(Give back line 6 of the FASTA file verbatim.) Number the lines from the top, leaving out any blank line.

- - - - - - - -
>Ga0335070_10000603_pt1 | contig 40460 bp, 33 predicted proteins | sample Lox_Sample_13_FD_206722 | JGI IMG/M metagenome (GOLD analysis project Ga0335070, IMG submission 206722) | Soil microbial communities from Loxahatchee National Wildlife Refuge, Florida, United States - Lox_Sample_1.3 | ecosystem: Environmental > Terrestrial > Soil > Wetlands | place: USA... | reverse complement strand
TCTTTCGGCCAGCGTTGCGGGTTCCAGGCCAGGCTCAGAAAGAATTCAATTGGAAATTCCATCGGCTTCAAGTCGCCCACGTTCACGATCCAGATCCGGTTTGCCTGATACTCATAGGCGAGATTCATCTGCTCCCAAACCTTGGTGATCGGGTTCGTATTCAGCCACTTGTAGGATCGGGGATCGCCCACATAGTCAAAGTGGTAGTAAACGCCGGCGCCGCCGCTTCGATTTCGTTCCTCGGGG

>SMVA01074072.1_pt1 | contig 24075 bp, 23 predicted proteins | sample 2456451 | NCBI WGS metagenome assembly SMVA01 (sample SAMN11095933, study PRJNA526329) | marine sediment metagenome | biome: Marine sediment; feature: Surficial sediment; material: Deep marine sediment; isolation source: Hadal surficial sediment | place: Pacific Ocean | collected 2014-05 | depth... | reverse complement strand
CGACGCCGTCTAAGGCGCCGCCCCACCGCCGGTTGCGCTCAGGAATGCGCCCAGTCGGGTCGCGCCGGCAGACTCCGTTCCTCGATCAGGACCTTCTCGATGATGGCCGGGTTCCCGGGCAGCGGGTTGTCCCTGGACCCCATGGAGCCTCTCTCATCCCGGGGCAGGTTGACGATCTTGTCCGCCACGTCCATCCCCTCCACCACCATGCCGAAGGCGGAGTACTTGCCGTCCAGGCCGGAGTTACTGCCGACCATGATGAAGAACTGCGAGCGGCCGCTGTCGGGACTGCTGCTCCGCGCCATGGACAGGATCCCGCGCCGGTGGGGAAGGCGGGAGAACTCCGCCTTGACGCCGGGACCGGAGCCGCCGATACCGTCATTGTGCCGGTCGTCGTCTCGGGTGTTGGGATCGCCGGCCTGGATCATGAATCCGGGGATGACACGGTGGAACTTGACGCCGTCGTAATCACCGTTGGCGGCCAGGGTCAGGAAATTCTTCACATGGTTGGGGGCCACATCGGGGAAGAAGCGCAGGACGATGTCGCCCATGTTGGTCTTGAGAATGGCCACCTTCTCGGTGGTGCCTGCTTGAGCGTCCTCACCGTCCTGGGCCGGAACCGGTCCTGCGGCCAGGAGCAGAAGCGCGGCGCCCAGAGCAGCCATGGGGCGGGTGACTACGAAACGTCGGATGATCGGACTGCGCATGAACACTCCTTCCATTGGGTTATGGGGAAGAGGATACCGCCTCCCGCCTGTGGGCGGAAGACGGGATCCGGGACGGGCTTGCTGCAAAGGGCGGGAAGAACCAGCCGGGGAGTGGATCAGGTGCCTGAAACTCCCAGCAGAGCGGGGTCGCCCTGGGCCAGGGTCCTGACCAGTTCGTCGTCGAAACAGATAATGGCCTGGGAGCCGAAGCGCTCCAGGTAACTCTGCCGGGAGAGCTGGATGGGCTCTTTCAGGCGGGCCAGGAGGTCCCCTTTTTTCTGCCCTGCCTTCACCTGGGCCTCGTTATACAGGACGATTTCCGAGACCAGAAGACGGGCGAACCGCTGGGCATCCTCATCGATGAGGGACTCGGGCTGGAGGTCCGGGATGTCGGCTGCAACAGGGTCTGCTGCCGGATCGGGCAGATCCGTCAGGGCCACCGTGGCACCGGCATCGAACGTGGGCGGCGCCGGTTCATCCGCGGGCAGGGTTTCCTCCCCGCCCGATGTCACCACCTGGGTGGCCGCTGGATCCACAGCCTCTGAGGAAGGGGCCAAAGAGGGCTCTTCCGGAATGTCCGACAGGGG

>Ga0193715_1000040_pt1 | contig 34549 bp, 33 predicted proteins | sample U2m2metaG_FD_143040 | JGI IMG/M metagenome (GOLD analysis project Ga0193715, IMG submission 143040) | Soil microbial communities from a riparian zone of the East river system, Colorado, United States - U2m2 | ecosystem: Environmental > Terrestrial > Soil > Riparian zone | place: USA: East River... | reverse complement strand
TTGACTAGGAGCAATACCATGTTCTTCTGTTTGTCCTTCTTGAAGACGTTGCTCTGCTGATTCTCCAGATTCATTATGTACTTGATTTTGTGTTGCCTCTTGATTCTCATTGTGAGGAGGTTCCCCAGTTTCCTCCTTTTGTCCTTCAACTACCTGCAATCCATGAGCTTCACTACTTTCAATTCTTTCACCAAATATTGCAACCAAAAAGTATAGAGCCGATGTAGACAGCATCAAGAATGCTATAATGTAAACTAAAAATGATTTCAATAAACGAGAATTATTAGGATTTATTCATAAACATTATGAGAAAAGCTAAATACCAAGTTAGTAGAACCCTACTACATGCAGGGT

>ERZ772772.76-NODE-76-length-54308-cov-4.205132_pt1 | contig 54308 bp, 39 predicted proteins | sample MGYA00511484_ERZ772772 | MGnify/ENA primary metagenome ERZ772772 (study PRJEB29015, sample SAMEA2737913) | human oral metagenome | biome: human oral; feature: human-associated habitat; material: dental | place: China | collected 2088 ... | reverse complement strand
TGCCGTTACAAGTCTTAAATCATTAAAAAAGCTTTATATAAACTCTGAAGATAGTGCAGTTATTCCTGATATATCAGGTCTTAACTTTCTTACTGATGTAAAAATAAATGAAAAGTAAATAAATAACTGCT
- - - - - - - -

TTGACTAGGAGCAATACCATGTTCTTCTGTTTGTCCTTCTTGAAGACGTTGCTCTGCTGATTCTCCAGATTCATTATGTACTTGATTTTGTGTTGCCTCTTGATTCTCATTGTGAGGAGGTTCCCCAGTTTCCTCCTTTTGTCCTTCAACTACCTGCAATCCATGAGCTTCACTACTTTCAATTCTTTCACCAAATATTGCAACCAAAAAGTATAGAGCCGATGTAGACAGCATCAAGAATGCTATAATGTAAACTAAAAATGATTTCAATAAACGAGAATTATTAGGATTTATTCATAAACATTATGAGAAAAGCTAAATACCAAGTTAGTAGAACCCTACTACATGCAGGGT